Patterns were described in terms of prevalence, observed/expected ratios (O/E ratios) and exclusivity of chronic diseases. O/E ratios were calculated by dividing disease/drug group prevalence in the specific cluster by the disease prevalence in the total study population. Exclusivity was determined by dividing the number of patients with a disease/drug group in a specific cluster by the overall population with the same disease. Disease/drug groups were overrepresented and characterizing the cluster when the O/E-ratio was over 2. Exclusivity values were considered to be a complementary approach [19].
Patterns were compared according to the distribution of sociodemographic, clinical, and health services variables at baseline and study end. Furthermore, laboratory test values were also compared by patterns, using the chi-square test.
Analyses were carried out using R (version 4.2.1, R Foundation for Statistical Computing, Vienna, Austria). The significance level was set at α = 0.05.

3. Results

A total of 72,091 people (63%) completed follow-up, and 39,365 people (34%) died (Figure 2).
At baseline, the people included were mostly men (59.6%), with a mean age of 78.8 years (SD 7.4) and a high prevalence (83.5%) of polypharmacy. At baseline versus study end, respectively, participants had a median of 9 (IQR 7-11) versus 10 (IQR 9-13) chronic diseases, were taking a median of 8 (IQR 6-11) medications (stable over the study period) and visited PHC annually a median of 17 (IQR 9-28) versus 18 (IQR 10-30) times (Table 1).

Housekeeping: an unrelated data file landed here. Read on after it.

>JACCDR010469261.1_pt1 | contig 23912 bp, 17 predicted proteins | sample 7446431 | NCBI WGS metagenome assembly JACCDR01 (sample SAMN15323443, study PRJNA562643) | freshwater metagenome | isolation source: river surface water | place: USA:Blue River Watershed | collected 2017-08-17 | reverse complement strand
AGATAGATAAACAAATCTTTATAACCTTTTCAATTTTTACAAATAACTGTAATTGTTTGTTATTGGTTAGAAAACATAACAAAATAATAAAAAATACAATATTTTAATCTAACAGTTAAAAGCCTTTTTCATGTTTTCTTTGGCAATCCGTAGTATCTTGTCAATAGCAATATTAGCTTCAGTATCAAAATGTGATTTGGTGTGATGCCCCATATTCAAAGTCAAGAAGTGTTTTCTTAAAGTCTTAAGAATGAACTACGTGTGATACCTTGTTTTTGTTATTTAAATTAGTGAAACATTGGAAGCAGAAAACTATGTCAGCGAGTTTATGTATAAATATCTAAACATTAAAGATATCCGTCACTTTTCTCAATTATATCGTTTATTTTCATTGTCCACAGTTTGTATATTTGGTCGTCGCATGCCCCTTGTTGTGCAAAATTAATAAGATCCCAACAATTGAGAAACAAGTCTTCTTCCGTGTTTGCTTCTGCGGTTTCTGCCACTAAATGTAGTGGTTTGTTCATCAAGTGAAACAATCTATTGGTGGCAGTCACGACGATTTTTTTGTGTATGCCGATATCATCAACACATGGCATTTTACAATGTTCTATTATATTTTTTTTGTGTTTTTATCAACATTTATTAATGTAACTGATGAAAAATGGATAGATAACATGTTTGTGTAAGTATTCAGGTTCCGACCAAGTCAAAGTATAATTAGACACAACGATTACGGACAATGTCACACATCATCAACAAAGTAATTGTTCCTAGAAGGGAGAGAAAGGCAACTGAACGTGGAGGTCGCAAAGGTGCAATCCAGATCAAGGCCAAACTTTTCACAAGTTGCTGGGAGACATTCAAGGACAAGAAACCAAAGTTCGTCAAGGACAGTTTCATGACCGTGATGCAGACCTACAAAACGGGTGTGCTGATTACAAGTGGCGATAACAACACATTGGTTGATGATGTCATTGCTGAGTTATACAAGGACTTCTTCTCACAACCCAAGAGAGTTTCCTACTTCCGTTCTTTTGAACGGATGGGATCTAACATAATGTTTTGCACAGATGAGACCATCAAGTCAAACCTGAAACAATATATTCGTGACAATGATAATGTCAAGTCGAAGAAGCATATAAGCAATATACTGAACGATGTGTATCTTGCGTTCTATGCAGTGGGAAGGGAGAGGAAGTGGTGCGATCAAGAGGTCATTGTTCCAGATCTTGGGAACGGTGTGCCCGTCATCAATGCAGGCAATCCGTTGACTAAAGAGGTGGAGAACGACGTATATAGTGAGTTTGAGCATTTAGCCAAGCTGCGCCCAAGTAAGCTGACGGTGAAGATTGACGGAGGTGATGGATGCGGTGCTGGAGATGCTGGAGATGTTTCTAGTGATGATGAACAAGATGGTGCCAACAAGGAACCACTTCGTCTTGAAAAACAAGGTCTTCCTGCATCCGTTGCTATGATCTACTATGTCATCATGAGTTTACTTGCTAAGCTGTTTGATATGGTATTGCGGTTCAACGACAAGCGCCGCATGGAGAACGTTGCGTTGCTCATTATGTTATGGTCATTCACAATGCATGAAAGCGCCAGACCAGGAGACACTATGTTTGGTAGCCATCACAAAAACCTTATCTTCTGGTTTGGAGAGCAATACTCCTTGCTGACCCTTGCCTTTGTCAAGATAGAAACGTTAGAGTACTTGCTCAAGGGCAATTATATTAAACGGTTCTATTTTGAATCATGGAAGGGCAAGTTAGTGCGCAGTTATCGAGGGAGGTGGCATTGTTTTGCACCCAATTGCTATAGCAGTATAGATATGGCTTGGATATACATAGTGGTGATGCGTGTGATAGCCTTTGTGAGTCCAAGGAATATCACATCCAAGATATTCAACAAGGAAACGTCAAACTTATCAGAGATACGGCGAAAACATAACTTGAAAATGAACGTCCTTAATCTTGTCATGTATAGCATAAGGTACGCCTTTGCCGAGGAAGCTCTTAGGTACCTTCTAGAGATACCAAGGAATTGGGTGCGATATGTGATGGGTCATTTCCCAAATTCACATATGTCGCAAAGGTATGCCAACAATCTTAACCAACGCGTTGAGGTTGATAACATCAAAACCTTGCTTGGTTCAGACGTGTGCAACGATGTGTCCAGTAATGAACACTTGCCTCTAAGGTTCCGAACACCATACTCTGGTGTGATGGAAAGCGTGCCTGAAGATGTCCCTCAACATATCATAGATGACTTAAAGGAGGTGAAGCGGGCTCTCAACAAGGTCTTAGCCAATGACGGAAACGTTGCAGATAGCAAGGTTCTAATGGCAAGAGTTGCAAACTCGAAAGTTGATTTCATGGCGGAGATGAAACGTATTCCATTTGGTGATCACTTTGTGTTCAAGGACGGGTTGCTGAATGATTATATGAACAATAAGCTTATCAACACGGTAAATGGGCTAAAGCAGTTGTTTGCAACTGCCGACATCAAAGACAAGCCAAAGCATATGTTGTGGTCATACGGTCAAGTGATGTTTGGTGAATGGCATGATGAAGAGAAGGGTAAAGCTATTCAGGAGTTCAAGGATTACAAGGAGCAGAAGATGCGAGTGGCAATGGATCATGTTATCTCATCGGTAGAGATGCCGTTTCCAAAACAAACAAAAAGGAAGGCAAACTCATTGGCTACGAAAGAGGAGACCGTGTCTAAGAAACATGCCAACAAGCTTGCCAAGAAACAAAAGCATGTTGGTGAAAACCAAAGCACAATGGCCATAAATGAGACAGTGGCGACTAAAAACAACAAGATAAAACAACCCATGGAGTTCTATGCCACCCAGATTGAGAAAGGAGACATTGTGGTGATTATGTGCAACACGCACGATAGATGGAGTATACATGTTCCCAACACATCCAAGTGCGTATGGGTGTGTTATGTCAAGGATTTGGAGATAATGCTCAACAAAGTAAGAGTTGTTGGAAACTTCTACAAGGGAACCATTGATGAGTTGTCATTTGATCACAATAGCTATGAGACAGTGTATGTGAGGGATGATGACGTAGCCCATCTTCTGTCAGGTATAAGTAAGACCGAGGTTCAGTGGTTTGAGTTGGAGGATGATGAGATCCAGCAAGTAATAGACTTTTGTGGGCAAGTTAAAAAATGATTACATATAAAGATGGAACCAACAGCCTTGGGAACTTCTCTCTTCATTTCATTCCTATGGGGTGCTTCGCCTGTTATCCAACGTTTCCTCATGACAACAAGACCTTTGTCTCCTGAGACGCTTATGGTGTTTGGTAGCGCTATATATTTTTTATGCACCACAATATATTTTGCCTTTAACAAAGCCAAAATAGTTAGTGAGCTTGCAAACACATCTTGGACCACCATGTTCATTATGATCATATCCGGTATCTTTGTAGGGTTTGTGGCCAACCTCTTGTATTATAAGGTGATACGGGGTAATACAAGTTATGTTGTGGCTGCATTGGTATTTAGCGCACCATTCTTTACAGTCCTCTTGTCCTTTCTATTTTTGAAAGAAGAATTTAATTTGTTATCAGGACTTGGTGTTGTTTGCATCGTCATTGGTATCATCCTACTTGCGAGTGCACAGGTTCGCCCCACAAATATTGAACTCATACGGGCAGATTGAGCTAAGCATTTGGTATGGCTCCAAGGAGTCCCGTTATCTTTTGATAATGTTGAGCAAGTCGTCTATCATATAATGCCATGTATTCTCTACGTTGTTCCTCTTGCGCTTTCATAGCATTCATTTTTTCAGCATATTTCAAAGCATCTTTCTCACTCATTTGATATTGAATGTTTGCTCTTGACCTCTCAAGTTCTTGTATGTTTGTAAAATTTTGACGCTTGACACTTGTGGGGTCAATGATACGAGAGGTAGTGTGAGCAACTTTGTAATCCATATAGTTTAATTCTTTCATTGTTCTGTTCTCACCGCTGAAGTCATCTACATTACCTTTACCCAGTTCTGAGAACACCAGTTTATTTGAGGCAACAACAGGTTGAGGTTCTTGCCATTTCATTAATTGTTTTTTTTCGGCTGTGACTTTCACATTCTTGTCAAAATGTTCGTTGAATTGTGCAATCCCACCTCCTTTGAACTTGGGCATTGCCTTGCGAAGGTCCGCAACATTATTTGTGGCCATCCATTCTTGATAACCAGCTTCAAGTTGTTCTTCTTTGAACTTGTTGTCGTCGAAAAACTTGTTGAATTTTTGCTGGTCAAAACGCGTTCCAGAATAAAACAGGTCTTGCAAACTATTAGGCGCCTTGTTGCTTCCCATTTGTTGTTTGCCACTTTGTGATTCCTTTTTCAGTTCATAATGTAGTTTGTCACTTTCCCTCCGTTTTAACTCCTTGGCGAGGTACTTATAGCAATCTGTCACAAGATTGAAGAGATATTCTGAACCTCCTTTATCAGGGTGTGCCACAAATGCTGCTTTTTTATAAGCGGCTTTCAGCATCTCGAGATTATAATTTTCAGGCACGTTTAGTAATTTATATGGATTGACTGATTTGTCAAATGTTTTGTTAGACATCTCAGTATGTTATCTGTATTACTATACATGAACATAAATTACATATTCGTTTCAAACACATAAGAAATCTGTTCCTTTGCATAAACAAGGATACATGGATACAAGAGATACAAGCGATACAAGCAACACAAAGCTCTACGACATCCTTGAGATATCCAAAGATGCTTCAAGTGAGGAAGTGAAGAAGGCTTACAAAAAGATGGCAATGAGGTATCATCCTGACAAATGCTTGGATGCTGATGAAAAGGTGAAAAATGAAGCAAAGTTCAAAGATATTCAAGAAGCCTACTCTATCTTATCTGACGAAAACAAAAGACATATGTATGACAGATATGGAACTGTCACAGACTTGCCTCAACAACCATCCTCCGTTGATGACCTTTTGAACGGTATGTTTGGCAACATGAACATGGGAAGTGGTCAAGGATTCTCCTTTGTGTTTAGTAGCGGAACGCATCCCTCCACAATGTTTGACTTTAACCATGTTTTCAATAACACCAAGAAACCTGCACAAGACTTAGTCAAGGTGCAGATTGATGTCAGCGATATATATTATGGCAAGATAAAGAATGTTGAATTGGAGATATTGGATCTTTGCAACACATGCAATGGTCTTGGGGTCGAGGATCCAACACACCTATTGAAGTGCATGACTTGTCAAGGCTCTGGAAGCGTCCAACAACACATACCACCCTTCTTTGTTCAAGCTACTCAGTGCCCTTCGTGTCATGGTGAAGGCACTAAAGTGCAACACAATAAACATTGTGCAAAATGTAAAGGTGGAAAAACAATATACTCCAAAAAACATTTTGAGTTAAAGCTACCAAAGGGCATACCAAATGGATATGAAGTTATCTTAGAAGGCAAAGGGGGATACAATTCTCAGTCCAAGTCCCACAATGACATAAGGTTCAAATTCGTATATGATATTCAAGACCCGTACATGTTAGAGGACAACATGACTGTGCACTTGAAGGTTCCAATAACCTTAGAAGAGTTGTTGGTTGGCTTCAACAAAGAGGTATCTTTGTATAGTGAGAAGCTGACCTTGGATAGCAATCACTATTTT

The chronic disease groups with the highest prevalence were those related to risk factors and CVD itself, such as hypertension, dyslipidaemia, obesity, diabetes, and heart failure. The prevalence of these diseases increased each year (Supplementary Table S1).
With respect to laboratory variables, the ones most frequently requested by physicians were total cholesterol, creatinine, and glycaemia. The percentage of people showing alterations in these indicators increased over follow-up, with glycaemia standing out as the variable with the highest number of people with one or more altered results (Table 2).
Included patients were grouped into 8 combined multimorbidity and polypharmacy patterns. The prevalence, O/E-ratio and exclusivity of the diseases, drugs and patterns for each study year are presented in Supplementary Table S3.
Patterns dominated by women included Mental, behavioural, digestive and cerebrovascular (62.4% women). Mental disorders, including dementia (almost exclusive to this pattern) were overrepresented (O/E-ratio > 2). Patients in this group were older and somewhat deprived. Likewise, 61.1% of the patients in the Neuropathy, autoimmune and musculoskeletal pattern were women. This pattern was characterized by a high prevalence of obesity and musculoskeletal disease, autoimmune diseases, and peripheral neuropathy. It was the pattern with the most polymedicated people and the second-youngest population. Finally, the Musculoskeletal, mental, behavioural, genitourinary, digestive and dermatological pattern comprised 58.6% women. This group was made up of patients with mainly rheumatic and psychiatric disorders and was characterized by a high number of diseases and medications (Table 1 and Table 3; Supplementary Table S4).